As we enter phase two of PTSB NextGen to support and better understand reengagement levels across Ireland after the events, I am reminded of the athlete voice and the importance of sport.

“To live a full, independent and fulfilled life and to be confident in my abilities and happy in my own skin. I think sport is an important means of helping me fulfil this personal ambition as well as opening up important social opportunities”.

“To not let my disability define me or defeat me. To perform at the highest possible level and compete using my previous sporting skills”

With six different recruitment events being successfully delivered over a five-month period and over 130 athletes engaging in the campaign, we aim to continue to evolve how we support the athlete development journey from first exposure to lifelong engagement in sport which may include performing at a future Paralympic Games.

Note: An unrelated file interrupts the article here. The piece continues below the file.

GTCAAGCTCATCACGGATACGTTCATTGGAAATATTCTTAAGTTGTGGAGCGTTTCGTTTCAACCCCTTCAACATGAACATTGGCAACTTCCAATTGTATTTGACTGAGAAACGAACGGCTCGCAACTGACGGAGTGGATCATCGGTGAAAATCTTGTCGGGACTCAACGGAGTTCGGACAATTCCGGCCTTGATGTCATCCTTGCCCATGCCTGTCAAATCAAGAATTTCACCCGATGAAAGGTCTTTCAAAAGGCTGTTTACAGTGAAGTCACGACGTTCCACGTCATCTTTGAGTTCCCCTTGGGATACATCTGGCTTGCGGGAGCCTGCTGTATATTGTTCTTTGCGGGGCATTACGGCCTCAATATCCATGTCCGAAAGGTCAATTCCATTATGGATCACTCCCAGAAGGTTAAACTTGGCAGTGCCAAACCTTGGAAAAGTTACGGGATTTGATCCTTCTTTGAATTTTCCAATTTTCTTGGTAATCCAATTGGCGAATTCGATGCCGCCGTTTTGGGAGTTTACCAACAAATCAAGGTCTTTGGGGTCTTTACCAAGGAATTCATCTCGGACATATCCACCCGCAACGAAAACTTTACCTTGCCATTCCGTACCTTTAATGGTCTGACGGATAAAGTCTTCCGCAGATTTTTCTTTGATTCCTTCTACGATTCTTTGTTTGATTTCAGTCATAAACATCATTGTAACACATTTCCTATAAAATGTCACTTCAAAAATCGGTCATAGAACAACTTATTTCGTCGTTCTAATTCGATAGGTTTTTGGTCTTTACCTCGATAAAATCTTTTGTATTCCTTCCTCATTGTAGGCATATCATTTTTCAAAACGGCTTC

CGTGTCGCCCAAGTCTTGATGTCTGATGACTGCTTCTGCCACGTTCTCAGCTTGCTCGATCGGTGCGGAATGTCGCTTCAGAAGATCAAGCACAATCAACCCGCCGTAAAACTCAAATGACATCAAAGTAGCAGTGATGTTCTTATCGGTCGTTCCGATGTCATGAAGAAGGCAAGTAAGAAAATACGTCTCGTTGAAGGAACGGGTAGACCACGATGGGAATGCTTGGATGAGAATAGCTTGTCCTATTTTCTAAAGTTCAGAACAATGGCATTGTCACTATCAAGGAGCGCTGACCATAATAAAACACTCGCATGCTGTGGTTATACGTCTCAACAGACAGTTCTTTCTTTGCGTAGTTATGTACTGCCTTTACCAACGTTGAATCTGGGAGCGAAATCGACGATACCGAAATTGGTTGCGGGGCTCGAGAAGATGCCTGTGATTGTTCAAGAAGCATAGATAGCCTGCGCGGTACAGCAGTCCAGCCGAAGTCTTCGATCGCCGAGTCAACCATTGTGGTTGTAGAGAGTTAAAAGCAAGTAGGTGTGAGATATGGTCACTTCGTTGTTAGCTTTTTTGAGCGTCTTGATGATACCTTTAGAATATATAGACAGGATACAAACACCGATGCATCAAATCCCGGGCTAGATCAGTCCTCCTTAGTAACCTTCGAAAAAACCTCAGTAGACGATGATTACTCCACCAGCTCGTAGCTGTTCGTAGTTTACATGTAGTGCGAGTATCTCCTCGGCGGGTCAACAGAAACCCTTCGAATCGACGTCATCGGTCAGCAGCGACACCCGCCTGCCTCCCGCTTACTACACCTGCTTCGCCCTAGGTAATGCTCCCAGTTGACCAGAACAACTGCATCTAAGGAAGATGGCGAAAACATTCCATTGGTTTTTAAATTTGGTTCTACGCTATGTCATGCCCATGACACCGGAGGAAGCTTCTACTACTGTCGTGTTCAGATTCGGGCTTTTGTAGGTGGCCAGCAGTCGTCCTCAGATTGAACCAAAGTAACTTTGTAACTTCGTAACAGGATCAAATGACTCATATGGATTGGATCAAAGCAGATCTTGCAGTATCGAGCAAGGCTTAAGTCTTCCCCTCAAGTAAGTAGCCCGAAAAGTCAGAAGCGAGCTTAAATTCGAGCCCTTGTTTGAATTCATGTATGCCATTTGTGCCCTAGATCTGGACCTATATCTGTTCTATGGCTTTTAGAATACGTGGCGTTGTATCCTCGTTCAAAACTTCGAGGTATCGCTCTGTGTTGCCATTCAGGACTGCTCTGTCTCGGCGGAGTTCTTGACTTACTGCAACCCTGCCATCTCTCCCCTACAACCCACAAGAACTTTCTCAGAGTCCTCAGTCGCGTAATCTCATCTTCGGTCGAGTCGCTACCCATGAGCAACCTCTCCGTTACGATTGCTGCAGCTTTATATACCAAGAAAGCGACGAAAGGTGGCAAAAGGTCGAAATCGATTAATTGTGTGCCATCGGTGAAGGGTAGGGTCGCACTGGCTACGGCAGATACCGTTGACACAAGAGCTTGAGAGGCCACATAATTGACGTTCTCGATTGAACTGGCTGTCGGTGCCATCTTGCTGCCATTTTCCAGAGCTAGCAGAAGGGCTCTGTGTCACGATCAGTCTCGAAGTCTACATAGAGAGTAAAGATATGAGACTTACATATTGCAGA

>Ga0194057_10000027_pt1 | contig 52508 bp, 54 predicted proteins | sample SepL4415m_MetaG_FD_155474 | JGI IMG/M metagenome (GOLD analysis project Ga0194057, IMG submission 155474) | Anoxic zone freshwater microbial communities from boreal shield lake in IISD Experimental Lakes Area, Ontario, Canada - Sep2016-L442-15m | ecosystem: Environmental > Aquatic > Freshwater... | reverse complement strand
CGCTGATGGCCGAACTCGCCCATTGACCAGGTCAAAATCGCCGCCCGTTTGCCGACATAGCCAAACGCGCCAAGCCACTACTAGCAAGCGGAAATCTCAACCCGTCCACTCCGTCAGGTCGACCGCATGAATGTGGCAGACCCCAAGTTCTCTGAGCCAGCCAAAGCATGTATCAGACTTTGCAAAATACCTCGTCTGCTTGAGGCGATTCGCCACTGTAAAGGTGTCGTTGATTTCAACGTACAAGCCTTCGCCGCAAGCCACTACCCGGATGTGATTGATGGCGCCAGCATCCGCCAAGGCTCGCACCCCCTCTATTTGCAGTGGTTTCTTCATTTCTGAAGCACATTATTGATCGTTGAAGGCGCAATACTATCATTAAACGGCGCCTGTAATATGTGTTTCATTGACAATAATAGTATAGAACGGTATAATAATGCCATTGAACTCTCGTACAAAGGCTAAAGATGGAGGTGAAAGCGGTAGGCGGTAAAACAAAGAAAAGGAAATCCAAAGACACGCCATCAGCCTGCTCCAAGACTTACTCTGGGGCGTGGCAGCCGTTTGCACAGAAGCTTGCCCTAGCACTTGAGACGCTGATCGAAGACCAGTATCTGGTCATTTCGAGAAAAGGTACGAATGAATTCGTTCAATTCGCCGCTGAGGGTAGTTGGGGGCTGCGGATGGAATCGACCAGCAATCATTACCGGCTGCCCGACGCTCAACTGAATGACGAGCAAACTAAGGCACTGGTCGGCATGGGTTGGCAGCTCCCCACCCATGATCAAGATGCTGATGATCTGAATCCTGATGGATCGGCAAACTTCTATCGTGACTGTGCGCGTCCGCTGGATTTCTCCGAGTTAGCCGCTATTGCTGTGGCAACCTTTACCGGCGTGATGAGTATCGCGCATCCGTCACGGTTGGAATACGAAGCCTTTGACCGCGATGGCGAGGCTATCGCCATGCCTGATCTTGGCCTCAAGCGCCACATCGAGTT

For more information on Permanent tsb NextGen please visit https://paralympics.ie/nextgen/


Dehghansai, N., Pinder, R.A., & Baker, J. (2023) Talent Development in Paralympic Sport: Researcher and Practitioner Perspectives. Routledge

Dehghansai, N., Pinder, R.A., & Baker, J. (2022) Talent Identification and Development in Paralympic Context: Current Challenges. Frontiers in Sports and Active living

Dehghansai, N., Pinder, R.A., & Baker, J. (2021) “Looking for a Golden Needle in Haystack”: Perspectives on Talent Identification and Development in Paralympic Sport. Frontiers in Sports and Active living

Gullich, A., et.al (2023) Quantifying the Extent to Which Successful Juniors and Successful Seniors are Two Disparate Populations: A systematic Review and Synthesis of Findings. Sports Medicine

Gullich, A. (2014) Selection, Deselection, and progression in German football talent promotion. European Journal of Sport Science

Till, K. & Baker, J. (2020) Challenges and (Possible) solutions to optimizing talent identification and development in Sport. Frontiers in Psychology